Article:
SINGAPORE: After being questioned for about six hours at a Select Committee hearing on Deliberate Online Falsehoods last month, historian Thum Ping Tjin received the support of dozens of academics who criticised the way he had been grilled by Home and Law Affairs Minister K Shanmugam.
Shortly after the hearing, an open letter addressed to committee chairman Charles Chong emerged, taking issue with the “unacceptable treatment” of Dr Thum. The letter was signed mainly by academics from around the world, and as of May 1, had more than 280 signatories.
That support, however, seems to have been “primarily engineered” by Dr Thum himself, said Mr Chong in a statement on Monday (Apr 30), after seeing an email exchange between two trustees of a group called Project Southeast Asia.
The group, which is made up mainly of foreign academics, had on Apr 16 issued a statement online in support of Dr Thum, expressing similar sentiments as that of the open letter.
Mr Chong responded to Project Southeast Asia on Apr 20.
However, the group’s email correspondence after that suggests that “there has been a coordinated attempt, with foreign actors involved, to try to influence and subvert our parliamentary processes”, said Mr Chong on Monday.
According to Project Southeast Asia’s website, Dr Thum is one of its seven trustees.
APPEARANCE OF “SPONTANEOUS SUPPORT” IS “MISLEADING”: CHARLES CHONG
Mr Chong came to know of the email exchange between the two trustees of Project Southeast Asia because the Parliament Secretariat was copied in it – apparently inadvertently, he said. Other trustees except Dr Thum were copied in it as well.
In the email on Apr 21, Professor Jeff Burley wrote to Dr Philip Kreager, saying:
“Has PJ seen all the correspondence? If so, what is his response to this official message from Singapore? There comes a point in any discussion like this where you can just draw a line and say we tried. Pursuing things to the bitter end is more likely to be bitter for us than for a government and the University is unlikely to want a pitched battle.”
Dr Kreager replied the next day, saying:
“I have kept continuous contact with PJ on all of this, he has amongst other things suggested a draft reply for me, which I will turn to on return ... and which point I shall write to all the trustees on recent developments, which are several and positive.
"There is a lot of traction, but I need to think about next steps, which I can't just now, as the meeting is a small but intense historical workshop ... but there will be a lot of historians from the meeting who will be signing the petition, and I am hopeful that several of them will be circulating our statement and the online letter for signature to their many colleagues here.”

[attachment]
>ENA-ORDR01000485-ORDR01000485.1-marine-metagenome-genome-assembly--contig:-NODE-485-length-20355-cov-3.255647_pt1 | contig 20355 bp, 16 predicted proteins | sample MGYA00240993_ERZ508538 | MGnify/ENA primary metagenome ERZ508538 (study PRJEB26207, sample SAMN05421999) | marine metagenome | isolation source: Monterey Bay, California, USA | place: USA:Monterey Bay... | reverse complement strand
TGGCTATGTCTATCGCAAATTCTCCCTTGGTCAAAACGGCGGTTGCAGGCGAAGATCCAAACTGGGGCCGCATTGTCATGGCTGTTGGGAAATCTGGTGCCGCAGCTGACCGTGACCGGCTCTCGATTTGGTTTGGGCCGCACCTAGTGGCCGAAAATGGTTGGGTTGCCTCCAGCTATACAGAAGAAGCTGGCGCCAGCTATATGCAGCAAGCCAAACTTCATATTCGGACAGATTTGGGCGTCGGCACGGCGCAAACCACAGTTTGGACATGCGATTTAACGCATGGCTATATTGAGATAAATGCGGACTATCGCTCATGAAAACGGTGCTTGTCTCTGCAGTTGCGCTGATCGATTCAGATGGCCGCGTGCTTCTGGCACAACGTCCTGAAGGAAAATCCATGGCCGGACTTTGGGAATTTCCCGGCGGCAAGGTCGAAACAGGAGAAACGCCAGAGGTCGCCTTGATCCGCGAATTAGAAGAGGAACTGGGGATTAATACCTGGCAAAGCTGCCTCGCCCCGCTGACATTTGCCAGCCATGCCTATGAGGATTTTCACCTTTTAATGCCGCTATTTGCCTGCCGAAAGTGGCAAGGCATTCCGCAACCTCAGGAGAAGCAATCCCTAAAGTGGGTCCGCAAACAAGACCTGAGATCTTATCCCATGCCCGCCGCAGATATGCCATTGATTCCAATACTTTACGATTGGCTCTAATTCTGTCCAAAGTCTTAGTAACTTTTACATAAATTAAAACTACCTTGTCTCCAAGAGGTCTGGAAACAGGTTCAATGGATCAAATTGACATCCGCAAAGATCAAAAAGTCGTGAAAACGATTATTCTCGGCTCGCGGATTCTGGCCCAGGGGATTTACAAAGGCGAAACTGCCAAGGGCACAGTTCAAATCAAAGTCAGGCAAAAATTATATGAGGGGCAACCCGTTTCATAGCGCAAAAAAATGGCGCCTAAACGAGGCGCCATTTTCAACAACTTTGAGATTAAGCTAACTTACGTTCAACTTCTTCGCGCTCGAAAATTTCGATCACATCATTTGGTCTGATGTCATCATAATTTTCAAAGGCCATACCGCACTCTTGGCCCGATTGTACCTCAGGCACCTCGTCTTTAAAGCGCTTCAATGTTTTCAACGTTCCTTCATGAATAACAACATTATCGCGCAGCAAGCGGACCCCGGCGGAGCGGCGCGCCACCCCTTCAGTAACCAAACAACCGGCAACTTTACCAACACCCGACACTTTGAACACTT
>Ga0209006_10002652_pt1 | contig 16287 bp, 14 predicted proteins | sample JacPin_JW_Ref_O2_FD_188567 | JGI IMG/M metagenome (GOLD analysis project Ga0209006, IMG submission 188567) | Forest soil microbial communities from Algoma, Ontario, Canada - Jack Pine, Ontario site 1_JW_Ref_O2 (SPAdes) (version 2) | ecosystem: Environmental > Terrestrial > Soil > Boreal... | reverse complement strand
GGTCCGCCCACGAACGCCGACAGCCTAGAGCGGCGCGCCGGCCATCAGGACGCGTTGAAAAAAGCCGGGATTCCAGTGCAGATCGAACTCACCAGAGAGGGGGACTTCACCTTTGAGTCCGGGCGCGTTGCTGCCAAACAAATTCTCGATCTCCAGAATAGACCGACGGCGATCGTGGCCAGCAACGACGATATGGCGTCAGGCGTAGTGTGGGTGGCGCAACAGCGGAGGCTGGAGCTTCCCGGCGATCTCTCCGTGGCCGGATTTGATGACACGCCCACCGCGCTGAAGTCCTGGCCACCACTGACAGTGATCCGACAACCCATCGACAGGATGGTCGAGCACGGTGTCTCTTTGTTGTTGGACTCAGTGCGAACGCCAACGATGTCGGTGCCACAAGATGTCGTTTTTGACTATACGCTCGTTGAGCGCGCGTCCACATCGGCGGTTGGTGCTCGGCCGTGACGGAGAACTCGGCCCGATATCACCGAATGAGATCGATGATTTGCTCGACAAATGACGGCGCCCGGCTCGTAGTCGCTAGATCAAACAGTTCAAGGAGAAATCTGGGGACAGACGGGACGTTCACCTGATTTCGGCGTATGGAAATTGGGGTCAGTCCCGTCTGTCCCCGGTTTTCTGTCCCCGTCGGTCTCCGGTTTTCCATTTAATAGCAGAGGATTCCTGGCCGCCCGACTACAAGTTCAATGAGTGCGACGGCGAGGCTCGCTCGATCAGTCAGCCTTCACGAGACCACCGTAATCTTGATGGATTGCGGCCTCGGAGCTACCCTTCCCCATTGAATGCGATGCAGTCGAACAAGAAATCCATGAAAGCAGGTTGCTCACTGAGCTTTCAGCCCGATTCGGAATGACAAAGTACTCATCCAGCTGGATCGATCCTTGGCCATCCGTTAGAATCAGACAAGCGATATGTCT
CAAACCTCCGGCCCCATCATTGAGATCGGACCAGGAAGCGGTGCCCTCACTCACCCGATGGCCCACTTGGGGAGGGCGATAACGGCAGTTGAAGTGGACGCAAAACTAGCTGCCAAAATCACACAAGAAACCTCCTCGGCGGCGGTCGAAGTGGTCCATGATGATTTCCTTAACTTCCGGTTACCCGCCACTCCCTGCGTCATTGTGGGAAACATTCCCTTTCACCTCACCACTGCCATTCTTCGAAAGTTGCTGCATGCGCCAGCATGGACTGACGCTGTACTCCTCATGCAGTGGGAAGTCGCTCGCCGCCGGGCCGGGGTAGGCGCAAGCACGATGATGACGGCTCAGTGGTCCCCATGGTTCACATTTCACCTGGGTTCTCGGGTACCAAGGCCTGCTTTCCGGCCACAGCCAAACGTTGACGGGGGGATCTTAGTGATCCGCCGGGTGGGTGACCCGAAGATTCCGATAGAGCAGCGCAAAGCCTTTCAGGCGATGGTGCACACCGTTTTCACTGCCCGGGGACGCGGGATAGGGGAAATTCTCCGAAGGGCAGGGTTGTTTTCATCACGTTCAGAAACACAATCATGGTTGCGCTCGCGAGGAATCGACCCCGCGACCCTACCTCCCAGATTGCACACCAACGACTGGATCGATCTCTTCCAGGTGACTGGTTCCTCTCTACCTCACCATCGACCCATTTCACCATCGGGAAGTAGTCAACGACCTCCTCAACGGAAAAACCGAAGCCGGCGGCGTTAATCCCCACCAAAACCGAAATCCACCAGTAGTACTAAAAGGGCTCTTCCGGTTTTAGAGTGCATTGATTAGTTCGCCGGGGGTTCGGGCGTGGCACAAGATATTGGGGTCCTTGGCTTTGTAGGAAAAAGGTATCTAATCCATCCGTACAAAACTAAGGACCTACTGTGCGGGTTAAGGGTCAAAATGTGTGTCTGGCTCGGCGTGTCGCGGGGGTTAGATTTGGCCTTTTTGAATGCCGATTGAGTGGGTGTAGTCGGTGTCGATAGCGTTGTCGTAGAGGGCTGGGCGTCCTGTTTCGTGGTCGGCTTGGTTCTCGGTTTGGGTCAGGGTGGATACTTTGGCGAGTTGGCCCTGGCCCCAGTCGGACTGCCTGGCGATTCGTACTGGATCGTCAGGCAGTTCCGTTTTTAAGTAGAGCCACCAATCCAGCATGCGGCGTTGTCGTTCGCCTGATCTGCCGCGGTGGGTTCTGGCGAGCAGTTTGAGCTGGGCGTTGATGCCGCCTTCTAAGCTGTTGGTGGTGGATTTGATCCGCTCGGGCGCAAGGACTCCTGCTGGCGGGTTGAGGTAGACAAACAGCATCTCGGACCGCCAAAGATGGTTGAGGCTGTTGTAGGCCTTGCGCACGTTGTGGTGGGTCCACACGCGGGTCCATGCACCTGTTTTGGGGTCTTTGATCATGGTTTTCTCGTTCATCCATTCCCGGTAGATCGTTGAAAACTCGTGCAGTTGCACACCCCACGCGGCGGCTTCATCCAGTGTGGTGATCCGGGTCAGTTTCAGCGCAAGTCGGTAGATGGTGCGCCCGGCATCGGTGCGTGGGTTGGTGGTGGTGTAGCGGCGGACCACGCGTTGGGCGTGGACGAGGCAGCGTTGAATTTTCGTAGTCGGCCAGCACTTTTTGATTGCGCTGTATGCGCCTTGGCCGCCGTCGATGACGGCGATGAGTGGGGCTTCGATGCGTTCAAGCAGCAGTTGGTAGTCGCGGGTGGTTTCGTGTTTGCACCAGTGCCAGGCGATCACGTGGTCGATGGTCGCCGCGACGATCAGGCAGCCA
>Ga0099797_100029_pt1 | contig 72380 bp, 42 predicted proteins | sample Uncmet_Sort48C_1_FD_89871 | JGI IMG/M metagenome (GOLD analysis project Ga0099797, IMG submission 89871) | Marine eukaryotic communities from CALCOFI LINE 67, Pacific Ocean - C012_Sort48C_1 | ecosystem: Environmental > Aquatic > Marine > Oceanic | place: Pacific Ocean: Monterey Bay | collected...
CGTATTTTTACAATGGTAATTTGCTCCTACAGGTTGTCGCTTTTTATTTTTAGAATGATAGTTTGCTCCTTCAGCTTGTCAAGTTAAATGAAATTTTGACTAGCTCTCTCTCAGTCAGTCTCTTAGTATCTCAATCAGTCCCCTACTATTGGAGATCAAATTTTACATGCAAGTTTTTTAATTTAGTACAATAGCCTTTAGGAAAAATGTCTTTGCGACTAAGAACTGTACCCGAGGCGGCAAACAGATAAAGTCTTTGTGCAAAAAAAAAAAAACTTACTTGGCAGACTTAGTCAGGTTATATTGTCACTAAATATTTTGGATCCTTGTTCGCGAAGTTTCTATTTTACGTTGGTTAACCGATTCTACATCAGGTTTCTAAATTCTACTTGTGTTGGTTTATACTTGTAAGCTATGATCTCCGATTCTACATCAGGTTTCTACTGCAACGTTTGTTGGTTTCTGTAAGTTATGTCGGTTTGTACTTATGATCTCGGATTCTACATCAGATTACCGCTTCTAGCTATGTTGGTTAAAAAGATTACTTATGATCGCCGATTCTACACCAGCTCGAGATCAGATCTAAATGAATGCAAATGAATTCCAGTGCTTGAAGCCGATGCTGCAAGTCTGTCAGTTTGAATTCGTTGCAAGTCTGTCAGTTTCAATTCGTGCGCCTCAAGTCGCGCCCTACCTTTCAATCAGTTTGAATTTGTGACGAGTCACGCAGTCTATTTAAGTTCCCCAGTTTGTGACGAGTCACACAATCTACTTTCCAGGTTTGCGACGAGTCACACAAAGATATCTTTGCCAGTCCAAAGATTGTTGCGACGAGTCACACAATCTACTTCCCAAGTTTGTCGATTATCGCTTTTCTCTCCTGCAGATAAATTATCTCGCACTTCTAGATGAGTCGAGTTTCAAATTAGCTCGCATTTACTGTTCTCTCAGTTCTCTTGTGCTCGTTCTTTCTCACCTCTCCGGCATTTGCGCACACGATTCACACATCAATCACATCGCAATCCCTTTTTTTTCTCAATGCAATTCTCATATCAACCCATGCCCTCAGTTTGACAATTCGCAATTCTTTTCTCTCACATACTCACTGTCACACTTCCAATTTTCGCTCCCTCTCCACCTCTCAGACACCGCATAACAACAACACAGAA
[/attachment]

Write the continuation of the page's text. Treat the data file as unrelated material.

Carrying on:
Dr Kreager’s email is “revealing”, said Mr Chong, adding that the emails “lift the curtain” on what has been happening in secret.
First, it “strongly suggests” that Dr Thum was involved in the statement of support by Project Southeast Asia, said Mr Chong. “If so, it is likely Dr Thum was involved in the open letter as well, since the open letter is remarkably similar to the statement by Project Southeast Asia, with similar misstatements,” he added.
In addition, Dr Kreager was “actively campaigning” for Dr Thum and the two “apparently have been working closely together throughout this process", said Mr Chong.
He added that the statement by Project Southeast Asia and the open letter “give an appearance of spontaneous academic support for Dr Thum in his battle against parliamentarians in an ex-colony”.
“Dr Kreager’s email suggests this appearance is misleading. The ‘support’ seems to have been primarily engineered by Dr Thum himself, working in close concert with Dr Kreager,” said Mr Chong.
THE DR KREAGER CONNECTION
Mr Chong pointed out that Dr Kreager and Dr Thum are the only two directors of a company called Observatory Southeast Asia UK (OSEA UK), which received money from entities linked to George Soros.
OSEA UK had also intended to set up a subsidiary in Singapore to, among other things, provide editorial services to New Naratif, which carries political articles on Singapore. But the application to register the subsidiary was rejected as it was deemed contrary to Singapore’s interests.
“Dr Kreager and Dr Thum are thus not mere academic colleagues. They are also business partners and fellow activists engaged in a political project directed at Singaporeans,” said Mr Chong.
He added: “We must protect our independence and the institution of Parliament. The information now available suggests that there has been a coordinated attempt, with foreign actors involved, to try to influence and subvert our parliamentary processes. This is a serious matter.”